She further explained that because Meleah’s ANA tests are positive there could be some other underlying condition making her body think food is the enemy. Antibodies are made by white blood cells and they recognize and combat infectious organisms in the body. Sometimes these antibodies make a mistake – identifying normal occurring proteins in our bodies as being foreign and dangerous – starting the cascade of inflammation causing the body to attack itself.
Then she instructed Meleah to stop all medications, and placed her on a clear liquid diet, for three days in a row, in order to obtain ‘clean’ skin scratch testing results.
One week later – Meleah went to Lab Corp for some blood work, followed by her second visit to the new allergist.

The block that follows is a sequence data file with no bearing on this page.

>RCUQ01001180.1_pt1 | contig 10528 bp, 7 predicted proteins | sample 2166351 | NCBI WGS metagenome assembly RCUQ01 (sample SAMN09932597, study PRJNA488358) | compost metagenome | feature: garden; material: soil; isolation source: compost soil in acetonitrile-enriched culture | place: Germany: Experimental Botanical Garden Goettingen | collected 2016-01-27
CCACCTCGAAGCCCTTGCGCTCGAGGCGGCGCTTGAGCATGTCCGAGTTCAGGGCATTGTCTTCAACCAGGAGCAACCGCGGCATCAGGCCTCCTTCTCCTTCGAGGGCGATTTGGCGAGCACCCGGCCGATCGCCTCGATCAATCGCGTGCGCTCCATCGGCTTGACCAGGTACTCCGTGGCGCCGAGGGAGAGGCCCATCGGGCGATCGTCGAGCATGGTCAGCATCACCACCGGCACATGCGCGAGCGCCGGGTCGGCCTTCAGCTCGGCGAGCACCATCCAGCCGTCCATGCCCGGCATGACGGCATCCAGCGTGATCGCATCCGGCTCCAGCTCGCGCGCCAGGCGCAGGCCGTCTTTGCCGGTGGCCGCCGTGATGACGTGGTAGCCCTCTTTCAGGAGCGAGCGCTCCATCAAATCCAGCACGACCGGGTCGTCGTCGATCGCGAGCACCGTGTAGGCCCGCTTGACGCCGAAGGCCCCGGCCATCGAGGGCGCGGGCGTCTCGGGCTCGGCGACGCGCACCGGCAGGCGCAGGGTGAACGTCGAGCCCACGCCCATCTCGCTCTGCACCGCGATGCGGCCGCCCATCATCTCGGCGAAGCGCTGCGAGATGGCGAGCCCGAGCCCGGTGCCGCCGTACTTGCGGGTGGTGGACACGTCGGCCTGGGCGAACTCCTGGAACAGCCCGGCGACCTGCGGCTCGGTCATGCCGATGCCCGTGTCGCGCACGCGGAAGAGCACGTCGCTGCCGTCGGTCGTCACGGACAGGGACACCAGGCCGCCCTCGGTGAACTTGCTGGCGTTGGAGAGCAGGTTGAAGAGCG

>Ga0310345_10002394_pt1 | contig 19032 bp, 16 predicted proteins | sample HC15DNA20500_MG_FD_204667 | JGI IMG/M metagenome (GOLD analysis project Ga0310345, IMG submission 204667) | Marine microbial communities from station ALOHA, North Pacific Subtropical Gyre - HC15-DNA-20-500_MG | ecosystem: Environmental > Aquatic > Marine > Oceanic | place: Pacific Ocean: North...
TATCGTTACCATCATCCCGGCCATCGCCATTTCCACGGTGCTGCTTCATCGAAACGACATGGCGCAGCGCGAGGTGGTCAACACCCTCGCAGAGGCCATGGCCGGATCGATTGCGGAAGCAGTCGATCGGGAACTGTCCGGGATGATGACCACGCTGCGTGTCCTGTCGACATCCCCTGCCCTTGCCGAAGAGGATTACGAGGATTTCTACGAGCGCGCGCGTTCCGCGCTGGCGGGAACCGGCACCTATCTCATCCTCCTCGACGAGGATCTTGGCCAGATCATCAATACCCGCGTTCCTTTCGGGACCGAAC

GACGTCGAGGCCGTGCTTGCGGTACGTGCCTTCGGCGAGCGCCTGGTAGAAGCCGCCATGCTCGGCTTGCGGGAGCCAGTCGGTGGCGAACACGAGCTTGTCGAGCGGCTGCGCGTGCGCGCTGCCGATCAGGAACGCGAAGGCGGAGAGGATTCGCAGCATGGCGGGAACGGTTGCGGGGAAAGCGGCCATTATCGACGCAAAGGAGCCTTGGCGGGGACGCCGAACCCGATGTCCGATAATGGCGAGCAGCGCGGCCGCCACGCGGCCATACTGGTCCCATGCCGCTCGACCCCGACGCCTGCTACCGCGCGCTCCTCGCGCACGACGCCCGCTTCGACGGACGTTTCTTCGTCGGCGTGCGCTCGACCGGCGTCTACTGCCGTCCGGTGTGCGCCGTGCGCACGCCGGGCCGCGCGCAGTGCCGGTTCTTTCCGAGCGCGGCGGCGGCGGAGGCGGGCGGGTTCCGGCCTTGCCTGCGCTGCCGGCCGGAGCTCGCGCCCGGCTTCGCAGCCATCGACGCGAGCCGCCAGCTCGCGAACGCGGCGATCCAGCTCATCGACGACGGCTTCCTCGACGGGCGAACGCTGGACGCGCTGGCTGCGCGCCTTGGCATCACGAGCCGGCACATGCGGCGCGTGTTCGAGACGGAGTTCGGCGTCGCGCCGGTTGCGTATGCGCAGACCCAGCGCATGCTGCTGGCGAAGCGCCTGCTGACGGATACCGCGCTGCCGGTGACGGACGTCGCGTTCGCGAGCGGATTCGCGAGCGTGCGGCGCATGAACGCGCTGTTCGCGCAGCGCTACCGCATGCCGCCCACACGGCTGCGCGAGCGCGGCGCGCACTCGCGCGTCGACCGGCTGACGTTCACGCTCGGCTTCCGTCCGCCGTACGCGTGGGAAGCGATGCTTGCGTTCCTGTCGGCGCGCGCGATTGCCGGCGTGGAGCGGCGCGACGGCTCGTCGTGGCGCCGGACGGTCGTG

Accompanied by her best friend, Meleah felt more than hopeful.
She actually felt excited.
And then Meleah silently prayed these test results would be different this time.
Once situated in the exam room, the new allergist explained the different foods they would be testing. And then she marked Meleah’s arm with pen to coincide with the list of foods they were testing.
Next, the new allergist asked Meleah to think of any foods she would like to try eating while undergoing an oral food challenge (OFC). Meaning, whatever foods come back negative on the skin scratch test, Meleah could eat that food in the office, and then stay two hours afterwards, for observation, just in case.
And for the first time in three years, Meleah imagined eating an apple. And how crisp and juicy it would taste. And for the first time in three years, Meleah truly believed things could get better.